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Old Friday 23rd November 2007, 07:15   #1
bristolbirder
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Help required. Neighbour has shot Collared Dove in my garden.

Yesterday, my neighbour shot a Collared Dove in my Cherry tree with an air rifle. Can anyone tell me please what laws have been broken?

I have contacted the police and they are due to visit me today.

The Collared Dove has a small wound in the centre of its back but, as I write, is stiill alive in a box in my garage. I tried to release it this morning but it seems unable to fly.

Thanks.

Steve
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Old Friday 23rd November 2007, 07:22   #2
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This site is good

http://www.naturenet.net/law/birds.html
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Old Friday 23rd November 2007, 07:25   #3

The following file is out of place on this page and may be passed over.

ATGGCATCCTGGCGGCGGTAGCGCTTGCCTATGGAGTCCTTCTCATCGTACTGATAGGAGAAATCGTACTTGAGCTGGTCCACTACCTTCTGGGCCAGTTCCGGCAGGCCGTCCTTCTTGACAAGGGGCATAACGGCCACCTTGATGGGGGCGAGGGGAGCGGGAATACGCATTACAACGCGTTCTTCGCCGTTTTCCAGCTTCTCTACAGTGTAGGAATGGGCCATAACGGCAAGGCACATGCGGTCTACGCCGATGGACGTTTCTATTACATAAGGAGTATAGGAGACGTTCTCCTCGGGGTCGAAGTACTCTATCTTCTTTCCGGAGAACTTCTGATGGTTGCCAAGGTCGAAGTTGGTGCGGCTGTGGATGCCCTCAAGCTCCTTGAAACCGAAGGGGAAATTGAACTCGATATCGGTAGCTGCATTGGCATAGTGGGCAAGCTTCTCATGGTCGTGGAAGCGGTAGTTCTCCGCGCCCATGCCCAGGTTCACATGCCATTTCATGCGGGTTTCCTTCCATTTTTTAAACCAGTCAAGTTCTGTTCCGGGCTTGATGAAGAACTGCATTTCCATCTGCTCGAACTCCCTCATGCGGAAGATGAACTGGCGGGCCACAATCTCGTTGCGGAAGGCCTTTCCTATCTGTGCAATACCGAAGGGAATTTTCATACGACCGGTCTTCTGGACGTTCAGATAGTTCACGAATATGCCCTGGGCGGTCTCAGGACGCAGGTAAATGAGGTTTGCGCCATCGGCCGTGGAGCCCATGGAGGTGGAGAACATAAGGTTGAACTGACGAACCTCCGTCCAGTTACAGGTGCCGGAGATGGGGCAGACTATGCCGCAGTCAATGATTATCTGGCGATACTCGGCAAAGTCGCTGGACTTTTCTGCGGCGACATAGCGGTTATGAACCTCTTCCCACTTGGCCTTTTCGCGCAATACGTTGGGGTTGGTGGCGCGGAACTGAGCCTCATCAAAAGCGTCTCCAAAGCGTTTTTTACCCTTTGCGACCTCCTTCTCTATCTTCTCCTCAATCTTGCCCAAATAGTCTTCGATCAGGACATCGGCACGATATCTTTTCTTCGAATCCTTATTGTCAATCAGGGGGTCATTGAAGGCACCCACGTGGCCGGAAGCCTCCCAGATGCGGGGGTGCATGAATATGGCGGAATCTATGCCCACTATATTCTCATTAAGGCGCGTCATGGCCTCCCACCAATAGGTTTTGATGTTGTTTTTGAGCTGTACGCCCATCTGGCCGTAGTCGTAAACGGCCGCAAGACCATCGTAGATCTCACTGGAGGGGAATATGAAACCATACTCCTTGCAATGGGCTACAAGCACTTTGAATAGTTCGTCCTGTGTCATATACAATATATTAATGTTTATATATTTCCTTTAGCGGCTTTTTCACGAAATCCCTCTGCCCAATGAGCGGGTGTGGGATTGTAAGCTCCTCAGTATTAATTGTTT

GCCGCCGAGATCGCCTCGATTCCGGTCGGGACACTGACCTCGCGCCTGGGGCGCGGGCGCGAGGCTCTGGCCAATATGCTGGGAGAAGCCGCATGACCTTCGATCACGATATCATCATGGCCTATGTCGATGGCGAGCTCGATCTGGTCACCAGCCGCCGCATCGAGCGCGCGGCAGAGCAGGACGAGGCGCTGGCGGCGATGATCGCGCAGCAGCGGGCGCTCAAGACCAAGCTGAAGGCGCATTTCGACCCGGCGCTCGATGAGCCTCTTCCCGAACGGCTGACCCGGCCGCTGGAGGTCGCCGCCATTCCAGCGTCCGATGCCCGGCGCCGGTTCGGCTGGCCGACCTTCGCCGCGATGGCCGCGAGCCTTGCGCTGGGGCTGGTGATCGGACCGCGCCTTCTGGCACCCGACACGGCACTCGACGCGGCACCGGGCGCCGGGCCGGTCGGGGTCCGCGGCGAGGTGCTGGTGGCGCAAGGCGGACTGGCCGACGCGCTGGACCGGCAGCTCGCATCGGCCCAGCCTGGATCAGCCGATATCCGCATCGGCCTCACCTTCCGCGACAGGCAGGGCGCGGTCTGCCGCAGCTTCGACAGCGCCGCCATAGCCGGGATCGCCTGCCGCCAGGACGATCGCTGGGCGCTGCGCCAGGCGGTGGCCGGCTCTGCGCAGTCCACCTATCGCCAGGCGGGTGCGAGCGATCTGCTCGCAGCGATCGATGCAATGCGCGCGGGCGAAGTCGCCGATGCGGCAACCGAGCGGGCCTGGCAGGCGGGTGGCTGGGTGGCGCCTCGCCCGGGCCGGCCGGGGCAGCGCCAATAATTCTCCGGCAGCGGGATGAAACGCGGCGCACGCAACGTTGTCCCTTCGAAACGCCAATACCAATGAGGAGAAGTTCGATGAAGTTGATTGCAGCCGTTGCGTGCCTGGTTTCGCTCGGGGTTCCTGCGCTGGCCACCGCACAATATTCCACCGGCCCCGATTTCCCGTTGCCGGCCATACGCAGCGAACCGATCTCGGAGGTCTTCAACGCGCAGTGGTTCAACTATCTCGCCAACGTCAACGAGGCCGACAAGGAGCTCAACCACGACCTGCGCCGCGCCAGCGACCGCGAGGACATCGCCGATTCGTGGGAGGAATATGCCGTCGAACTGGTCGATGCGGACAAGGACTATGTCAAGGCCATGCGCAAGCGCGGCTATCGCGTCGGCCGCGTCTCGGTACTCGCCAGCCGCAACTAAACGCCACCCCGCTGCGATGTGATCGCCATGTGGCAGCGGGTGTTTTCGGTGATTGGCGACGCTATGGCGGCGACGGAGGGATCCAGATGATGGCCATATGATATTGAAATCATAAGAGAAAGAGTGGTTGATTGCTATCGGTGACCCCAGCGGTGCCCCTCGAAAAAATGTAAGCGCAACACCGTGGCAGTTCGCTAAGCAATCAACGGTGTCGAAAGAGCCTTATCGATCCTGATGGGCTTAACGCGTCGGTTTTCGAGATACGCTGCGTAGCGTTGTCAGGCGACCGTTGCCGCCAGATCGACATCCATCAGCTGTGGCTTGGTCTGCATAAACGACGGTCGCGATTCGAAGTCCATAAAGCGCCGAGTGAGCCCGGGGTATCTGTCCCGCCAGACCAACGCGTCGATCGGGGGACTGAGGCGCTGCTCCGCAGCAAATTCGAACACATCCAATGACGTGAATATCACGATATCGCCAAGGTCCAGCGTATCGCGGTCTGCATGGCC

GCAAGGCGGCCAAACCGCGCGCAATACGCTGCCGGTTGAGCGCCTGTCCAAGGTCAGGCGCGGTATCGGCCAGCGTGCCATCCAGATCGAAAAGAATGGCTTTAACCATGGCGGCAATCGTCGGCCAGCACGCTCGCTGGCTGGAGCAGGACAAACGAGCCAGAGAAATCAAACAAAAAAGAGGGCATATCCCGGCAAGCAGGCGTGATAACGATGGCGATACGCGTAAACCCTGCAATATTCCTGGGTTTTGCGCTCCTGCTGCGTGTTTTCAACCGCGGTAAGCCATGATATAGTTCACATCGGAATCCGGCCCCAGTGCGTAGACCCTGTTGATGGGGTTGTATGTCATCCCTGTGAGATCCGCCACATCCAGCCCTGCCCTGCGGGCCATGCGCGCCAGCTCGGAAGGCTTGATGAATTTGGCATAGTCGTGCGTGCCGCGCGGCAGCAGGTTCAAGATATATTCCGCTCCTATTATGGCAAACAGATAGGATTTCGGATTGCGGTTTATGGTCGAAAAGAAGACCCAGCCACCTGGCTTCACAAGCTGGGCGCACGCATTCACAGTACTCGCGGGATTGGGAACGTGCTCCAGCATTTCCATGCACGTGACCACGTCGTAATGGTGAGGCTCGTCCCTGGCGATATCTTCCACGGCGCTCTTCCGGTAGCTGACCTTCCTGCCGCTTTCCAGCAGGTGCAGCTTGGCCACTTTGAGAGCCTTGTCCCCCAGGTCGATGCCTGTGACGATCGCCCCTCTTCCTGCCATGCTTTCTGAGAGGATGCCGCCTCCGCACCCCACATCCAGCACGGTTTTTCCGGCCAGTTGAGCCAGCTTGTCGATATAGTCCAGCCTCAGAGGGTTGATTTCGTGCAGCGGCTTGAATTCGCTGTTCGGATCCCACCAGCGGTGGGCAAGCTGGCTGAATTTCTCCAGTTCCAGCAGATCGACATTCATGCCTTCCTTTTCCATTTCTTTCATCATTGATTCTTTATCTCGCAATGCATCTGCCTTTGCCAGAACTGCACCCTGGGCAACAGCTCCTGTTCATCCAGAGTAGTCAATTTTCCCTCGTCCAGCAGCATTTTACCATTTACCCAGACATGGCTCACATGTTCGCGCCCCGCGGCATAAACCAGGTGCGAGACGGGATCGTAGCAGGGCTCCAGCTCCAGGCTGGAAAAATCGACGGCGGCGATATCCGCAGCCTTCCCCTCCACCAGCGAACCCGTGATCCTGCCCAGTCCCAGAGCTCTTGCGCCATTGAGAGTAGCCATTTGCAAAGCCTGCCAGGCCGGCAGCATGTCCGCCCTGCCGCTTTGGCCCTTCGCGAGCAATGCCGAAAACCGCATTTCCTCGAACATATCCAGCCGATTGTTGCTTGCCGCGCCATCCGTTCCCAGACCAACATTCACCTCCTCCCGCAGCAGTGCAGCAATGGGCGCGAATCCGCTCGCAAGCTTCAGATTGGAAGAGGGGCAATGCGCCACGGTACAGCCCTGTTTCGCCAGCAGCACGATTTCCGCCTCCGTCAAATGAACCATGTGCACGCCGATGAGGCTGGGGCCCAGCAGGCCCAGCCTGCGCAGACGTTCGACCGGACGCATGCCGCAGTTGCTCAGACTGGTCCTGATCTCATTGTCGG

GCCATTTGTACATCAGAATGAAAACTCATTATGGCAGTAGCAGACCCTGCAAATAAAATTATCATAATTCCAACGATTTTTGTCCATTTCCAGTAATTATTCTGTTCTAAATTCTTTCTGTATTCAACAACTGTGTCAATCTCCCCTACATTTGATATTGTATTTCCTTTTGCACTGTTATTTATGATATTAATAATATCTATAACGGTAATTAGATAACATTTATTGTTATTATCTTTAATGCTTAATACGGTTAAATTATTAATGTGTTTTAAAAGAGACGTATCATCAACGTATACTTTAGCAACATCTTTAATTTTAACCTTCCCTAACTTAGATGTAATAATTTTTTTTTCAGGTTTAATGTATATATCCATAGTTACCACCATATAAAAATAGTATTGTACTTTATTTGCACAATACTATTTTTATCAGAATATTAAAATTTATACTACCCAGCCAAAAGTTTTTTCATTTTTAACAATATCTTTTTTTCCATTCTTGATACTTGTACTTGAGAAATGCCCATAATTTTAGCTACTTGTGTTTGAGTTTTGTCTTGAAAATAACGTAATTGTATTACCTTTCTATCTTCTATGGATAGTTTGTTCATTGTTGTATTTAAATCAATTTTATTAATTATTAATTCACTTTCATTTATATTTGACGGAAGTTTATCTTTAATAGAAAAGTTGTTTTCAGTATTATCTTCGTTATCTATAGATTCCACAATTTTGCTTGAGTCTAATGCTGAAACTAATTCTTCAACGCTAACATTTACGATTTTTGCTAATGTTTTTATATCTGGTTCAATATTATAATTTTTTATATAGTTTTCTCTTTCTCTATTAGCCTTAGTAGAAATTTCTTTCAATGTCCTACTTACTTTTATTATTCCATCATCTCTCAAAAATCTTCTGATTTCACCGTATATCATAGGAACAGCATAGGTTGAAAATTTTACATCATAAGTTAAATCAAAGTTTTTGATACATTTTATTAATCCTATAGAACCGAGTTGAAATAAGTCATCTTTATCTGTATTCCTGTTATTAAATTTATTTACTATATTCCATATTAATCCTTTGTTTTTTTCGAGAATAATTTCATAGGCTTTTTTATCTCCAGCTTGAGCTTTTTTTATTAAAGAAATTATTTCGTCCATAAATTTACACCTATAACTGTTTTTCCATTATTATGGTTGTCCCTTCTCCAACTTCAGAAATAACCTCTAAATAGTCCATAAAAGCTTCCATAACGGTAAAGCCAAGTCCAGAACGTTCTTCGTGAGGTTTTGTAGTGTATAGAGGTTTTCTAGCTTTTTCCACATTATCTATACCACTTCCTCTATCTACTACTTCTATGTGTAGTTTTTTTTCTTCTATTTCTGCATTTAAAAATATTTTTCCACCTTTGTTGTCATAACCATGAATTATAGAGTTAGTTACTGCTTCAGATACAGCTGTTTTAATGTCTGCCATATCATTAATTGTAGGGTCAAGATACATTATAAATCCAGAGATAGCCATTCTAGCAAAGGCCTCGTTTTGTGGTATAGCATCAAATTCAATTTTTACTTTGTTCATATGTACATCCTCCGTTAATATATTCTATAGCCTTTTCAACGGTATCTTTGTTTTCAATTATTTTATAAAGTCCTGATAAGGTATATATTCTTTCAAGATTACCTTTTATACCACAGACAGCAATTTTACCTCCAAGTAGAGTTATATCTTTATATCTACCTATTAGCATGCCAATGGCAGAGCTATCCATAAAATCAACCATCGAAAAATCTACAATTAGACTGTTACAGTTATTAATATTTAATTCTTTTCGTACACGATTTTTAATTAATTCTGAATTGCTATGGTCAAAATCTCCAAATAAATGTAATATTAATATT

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I don't think it's illegal to shoot collared doves, but it's bloody antisocial to shoot them in a neighbour's garden. if the police don't help speak to your local paper and wildlife group.
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Old Friday 23rd November 2007, 07:29   #4
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Quote:
Originally Posted by bristolbirder View Post
Yesterday, my neighbour shot a Collared Dove in my Cherry tree with an air rifle. Can anyone tell me please what laws have been broken?

I have contacted the police and they are due to visit me today.